Other systems include Google’s LIDAR (Light Detection and Ranging) approach using light from a laser to read surroundings. The cars will actually learn by mapping the roads they drive on, says Logan, so if the city moves a curb there will be an obligation to push that information to the vehicles.
The final piece of the self-driving puzzle will come down to how the technology is adopted. Logan says he sees an opportunity for a shared system of self-driving cars in the city, but approaches to car ownership may not change. If vehicles are circling the block to find parking or returning home for multiple trips there could be more vehicles on the road, Logan says. But you can rest easy for now knowing that we won’t actually know what this future of travel holds until these vehicles shift into gear. -F.T
Cast your mind back to the far-off days of May 2016, and you may remember a time when many were discussing pedestrian safety, in particular how fast cars should be zipping down residential roads. The lightning rod of the debate was the idea of lowering speed limits in residential areas to 40 or 30 km/h. That reduction was one of the 50 proposals that made up the City’s Step Forward action plan, which aimed to reduce pedestrian casualties and improve walking in the city. In the end, Council approved 49 out of the plan’s 50 proposals, excluding the speed limit reduction.
So why was this a big deal? Well, proponents of the lowered speed limit say it would prevent unnecessary injury and death, pointing to studies like one from the Organization for Economic Cooperation and Development, which found that “broadly speaking, each 1 km/h reduction in average speed leads to a 2- to 3-per cent reduction in injury accidents.” This means that lowering the speed limit from 50 to 40 could translate to a 20- to 30-per cent decrease in pedestrian injuries.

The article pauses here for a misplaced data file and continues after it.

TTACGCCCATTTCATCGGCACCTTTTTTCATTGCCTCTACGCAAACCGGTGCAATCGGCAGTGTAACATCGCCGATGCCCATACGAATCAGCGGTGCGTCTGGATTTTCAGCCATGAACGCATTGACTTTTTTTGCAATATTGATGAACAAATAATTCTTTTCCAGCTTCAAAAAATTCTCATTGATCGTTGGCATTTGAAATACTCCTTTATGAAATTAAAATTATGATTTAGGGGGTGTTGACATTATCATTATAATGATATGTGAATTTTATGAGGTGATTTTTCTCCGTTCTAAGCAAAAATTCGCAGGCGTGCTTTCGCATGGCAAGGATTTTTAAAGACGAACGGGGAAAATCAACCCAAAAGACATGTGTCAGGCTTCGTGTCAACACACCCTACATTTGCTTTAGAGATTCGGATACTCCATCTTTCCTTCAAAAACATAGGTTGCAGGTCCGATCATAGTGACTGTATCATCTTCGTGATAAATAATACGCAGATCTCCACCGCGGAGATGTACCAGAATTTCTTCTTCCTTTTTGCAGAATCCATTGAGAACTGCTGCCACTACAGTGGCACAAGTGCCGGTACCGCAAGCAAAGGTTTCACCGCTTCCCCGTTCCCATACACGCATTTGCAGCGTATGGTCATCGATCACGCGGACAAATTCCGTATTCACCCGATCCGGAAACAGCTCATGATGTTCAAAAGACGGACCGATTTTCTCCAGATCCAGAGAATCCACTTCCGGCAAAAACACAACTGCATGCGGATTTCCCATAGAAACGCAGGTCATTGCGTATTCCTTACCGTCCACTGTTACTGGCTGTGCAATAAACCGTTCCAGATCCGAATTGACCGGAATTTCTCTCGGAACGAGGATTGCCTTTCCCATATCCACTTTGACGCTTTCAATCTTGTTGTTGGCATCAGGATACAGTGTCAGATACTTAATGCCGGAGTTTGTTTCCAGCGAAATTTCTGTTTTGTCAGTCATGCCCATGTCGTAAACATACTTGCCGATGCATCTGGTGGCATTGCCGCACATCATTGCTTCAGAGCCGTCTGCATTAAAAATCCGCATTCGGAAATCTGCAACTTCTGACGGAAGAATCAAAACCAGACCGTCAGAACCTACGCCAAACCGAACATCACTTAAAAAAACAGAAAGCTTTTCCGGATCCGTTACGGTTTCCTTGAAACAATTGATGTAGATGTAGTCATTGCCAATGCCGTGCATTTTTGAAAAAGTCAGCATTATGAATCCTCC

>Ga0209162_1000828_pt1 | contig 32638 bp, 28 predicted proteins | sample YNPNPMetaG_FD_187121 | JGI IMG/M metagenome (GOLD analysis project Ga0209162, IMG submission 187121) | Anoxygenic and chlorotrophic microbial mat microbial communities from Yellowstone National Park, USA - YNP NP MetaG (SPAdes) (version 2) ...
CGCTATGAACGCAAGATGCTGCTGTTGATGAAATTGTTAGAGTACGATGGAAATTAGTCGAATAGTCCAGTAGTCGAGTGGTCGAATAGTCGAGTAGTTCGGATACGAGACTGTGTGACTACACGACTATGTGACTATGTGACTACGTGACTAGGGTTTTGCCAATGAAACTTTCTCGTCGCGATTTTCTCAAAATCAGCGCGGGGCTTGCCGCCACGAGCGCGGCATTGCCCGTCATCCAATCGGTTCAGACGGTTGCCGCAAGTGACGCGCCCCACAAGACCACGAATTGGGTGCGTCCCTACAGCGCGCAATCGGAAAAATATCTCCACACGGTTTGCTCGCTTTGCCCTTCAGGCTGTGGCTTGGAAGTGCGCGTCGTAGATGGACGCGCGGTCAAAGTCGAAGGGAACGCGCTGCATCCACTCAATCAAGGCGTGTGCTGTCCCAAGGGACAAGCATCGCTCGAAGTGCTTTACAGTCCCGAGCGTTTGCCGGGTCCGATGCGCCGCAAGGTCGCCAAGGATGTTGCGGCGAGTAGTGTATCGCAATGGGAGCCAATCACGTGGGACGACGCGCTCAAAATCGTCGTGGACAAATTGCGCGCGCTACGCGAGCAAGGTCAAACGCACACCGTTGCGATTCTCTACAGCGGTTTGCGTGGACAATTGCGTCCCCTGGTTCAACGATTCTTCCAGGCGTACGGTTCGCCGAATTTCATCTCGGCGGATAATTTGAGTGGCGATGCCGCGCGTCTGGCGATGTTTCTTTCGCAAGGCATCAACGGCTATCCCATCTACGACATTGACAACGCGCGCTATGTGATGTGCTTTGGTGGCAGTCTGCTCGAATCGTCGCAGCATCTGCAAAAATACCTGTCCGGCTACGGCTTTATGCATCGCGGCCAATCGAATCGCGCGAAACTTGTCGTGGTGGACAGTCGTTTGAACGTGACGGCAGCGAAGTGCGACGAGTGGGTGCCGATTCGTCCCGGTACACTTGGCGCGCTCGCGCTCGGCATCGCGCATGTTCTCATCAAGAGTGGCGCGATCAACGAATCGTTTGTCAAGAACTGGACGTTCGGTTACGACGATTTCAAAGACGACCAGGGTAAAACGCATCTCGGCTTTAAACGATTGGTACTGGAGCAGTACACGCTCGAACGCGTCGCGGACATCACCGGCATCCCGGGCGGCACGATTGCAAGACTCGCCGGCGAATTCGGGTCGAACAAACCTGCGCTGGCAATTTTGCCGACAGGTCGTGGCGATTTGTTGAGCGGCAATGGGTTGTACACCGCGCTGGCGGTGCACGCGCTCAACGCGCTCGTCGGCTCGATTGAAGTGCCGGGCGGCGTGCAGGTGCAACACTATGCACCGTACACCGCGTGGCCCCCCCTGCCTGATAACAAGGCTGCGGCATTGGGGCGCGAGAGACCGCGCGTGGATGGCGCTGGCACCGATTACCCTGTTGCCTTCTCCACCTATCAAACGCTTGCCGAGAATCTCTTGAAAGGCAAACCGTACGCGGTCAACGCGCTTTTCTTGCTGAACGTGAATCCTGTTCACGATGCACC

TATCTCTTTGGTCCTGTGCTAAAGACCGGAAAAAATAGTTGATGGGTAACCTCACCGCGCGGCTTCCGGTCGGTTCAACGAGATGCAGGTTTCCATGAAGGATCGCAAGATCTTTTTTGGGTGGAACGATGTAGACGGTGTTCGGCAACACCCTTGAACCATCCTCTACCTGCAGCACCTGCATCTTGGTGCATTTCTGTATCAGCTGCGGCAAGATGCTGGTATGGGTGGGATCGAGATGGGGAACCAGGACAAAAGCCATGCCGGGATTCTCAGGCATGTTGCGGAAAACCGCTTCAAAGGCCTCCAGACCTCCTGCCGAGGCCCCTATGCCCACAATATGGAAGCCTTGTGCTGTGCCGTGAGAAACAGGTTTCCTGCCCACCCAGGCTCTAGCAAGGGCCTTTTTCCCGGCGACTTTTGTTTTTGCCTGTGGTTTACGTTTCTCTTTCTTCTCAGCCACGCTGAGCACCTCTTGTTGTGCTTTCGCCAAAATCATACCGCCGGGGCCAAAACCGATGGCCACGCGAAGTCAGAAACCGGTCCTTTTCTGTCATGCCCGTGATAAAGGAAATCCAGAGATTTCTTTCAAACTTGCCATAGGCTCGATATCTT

Cities such as Milan, Dublin and London are either looking into, or have already lowered their residential speed limits, and, closer to home, Airdrie already has a limit of 30 km/h on its residential roads. Some communities (including Elbow Park and Crescent Heights) have lowered speed limits on certain roads. Others count groups that would like to see speed limits lowered, such as 30 for Sunnyside, which advocates for limits within the northwestern community be lowered to 30 km/h.
In addition to the obvious displeasure of motorists forced to endure a longer ride, and the divisive nature of pitting commuters against those who live in the communities they drive through, those on City Council who pulled the proposal from Step Forward cite found, among other things, a dearth of information on the subject. Council is expected to review a report from the Calgary Police Service on residential enforcement of such a policy and is also waiting on the province to consider lowering the speed limits, which would save the city the time and cost associated with setting up its own speed limit signs.
Council has promised to revisit the topic in November when it hopes to have more information available, so, until then, remember to look both ways before crossing the street. -A.G.
The Pace Car program is a nation-wide initiative created to raise awareness about speeding in neighbourhoods, especially in playground zones and pedestrian-dense areas. The program asks people to sign up as Pace Car drivers and then actually drive the speed limit, and also stop for pedestrians crossing the road, share the road with cyclists and not drive distractedly. Volunteers are given official emblems to put in their car window to hopefully neutralize road rage when would-be speeders realize why the car in front is driving so damn slow. Pace Car drivers are encouraged to pull over if someone urgently wants to pass. (Ideally speeding toward the nose of a radar gun.) Currently, the only Calgary communities piloting the project are Rocky Ridge and Royal Oak.